By Jin-yeong Yi
“The trick in my situation was that there was no trick, no matter what the movies tell you–
No rules, no secret mantra, no road map.
It wasn’t about how smart or how good you were.
It was chaos and luck, and anyone who thought different was a fool.
All you could do was to hang on madly, as long and hard as you could.”
—Max Payne, Max Payne
I got into heavy metal in the middle of high school, when a friend and avid metalhead introduced me to Metallica. At that time, I was still a Christian, so I made a point of staying away from any “Satanic” bands, particularly Slayer, which my friend was a devotee of (to the point of carving the band’s name into his arm). I remember the days in which my choices of metal songs to play on the guitar were limited to bands that weren’t “Satanic” or anti-Christian (or at least not overtly so), such as Children of Bodom, Dream Theater, Kalmah, and Megadeth. I also listened to the Christian metal bands Extol and Lengsel. No Burzum, Darkthrone, Deicide, Dissection, Emperor, Gorgoroth, Mayhem, Morbid Angel, or Slayer for me–no siree, Bob.
As I would find out before long, heavy metal is really not the kind of genre in which one can afford to be constrained by taboo. It’s like trying to avoid all of the religious composers in classical music (from Bach to Rachmaninoff)–there’s just too much to miss out on. This I came to understand very well when I discovered bands like Asphyx, Atheist, Beherit, Demoncy, Enslaved, Gorguts, Hypocrisy, Immolation, Necrophobic, Profanatica, Sacramentum, and Therion, as well as the other bands I mentioned. Even in high school, sparing listens to such taboo music, whether it was an occasional dose of Venom’s “Black Metal” or Dissection’s “Crimson Towers,” were a guilty pleasure of mine.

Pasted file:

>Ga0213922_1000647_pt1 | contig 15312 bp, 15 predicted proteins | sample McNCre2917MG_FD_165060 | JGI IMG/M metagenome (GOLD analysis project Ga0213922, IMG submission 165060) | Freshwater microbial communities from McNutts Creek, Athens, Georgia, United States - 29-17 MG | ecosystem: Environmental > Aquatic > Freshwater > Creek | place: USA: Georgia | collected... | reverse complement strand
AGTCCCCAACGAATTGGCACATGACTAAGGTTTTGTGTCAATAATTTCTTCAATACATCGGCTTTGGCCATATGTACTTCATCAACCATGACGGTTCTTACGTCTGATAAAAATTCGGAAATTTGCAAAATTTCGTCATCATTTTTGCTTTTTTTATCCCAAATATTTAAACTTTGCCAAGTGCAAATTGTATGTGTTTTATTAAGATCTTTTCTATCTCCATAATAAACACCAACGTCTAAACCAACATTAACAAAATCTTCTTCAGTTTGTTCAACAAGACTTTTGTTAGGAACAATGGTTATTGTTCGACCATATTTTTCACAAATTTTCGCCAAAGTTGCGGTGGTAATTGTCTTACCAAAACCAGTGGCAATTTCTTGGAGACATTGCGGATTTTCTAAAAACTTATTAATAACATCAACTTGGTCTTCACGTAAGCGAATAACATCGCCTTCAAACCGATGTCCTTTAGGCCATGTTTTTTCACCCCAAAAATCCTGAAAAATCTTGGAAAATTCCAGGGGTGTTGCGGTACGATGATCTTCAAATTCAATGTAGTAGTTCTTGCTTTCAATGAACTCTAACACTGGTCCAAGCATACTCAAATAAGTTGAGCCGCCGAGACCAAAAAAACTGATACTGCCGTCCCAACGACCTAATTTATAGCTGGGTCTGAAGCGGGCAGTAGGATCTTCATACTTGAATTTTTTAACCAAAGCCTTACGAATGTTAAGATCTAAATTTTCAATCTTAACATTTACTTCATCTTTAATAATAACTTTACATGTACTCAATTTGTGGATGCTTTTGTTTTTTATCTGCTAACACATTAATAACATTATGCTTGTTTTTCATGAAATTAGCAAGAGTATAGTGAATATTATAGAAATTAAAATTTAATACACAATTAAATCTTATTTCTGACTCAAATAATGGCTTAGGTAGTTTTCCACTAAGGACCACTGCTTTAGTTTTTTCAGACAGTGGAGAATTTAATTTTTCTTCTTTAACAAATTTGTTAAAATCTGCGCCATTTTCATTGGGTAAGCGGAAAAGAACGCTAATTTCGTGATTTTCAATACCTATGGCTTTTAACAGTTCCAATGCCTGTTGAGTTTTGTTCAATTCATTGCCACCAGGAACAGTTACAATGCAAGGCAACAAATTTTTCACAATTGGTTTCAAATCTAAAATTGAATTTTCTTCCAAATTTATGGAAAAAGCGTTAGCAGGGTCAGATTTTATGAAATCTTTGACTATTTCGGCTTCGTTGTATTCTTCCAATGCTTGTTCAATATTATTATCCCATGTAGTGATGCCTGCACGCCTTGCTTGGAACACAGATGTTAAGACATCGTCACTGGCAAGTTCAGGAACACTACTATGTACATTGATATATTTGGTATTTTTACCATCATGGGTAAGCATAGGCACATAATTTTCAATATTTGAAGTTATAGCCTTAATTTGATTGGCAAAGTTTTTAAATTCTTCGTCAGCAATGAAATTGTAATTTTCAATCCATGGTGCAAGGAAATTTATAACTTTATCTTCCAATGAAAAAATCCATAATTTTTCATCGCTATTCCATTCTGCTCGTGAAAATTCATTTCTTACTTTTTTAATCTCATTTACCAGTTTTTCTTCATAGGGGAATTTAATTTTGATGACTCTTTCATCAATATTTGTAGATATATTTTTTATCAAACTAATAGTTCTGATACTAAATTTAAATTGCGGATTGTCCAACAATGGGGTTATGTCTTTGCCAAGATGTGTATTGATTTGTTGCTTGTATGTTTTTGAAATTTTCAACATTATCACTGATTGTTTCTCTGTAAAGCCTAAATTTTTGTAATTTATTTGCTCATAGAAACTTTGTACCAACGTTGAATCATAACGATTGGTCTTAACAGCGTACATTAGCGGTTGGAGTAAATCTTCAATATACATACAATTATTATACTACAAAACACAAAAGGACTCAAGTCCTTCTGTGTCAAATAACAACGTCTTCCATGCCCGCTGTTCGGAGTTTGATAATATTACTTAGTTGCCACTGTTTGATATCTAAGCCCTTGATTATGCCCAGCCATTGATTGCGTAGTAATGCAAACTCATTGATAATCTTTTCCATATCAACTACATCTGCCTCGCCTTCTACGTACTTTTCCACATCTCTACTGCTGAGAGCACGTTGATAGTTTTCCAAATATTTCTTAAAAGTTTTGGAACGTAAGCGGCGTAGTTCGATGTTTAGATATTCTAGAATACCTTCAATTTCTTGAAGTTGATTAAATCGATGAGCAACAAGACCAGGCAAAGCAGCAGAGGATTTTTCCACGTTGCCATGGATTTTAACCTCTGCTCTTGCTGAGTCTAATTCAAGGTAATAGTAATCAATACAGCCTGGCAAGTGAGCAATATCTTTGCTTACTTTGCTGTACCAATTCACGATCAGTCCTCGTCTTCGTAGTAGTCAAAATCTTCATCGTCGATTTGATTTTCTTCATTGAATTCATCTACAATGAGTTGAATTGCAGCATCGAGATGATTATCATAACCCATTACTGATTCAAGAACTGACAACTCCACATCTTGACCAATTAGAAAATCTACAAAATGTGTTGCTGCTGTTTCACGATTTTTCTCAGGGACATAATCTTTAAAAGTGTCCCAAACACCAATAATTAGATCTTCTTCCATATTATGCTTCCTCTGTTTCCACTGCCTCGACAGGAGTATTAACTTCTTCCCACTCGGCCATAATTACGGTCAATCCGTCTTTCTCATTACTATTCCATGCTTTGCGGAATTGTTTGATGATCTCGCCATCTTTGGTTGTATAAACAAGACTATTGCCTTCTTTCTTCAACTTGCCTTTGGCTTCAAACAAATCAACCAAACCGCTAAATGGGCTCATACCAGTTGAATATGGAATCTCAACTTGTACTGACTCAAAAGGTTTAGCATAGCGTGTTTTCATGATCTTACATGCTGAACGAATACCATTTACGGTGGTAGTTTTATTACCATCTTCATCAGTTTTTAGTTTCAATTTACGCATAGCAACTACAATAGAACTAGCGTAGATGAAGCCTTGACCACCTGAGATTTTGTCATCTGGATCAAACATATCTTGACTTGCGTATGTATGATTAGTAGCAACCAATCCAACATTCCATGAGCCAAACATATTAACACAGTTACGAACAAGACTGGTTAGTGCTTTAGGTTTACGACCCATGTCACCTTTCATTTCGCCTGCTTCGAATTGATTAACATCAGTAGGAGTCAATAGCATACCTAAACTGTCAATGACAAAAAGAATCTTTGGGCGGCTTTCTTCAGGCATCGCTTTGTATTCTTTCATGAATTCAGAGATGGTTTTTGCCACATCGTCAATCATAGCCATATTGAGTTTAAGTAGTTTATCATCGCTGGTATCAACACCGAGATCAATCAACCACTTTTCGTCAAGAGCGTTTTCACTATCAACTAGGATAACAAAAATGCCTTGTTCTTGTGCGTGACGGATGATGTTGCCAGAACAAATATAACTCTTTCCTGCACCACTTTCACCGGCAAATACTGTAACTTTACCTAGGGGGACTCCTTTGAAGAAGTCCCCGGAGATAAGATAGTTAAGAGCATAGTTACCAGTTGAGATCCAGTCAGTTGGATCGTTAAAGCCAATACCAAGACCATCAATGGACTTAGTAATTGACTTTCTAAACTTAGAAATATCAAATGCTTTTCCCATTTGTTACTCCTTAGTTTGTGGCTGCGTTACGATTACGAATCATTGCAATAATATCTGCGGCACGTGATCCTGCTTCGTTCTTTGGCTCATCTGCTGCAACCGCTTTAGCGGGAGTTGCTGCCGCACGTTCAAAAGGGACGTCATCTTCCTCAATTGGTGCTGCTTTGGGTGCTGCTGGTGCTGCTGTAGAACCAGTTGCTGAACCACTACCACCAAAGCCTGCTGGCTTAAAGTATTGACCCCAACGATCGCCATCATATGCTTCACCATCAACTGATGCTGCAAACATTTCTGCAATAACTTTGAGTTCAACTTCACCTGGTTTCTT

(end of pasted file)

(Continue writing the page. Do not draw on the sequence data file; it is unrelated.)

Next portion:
I avoided such music not only because it was “evil,” but also because I thought it was depressing. My friend, who suffered from bipolar disorder, denied that there was any correlation between his depression and the aural hellfire he immersed himself in day after day. I wasn’t at all convinced. I was sure that he was in denial, and that he’d be better off health-wise if he stopped listening.
What I didn’t understand at the time was that heavy metal doesn’t so much surrender to or glorify the dark side of existence as acknowledge it, face it, grapple with it, and, in a way, redeem it. Heavy metal is music that isn’t afraid to get its hands dirty. Where classical music embraces suffering and beauty, heavy metal embraces suffering, beauty, and ugliness. One would be hard-pressed to find a more fitting soundtrack for the grim and hideous realities of life, the hellish abomination that is the prison of the real. Heavy metal may be obsessed about the dark side of existence, but rather than driving one to an early death, it grants one the strength to cling onto life, to persist and endure in this world–out of sheer defiance, if nothing else.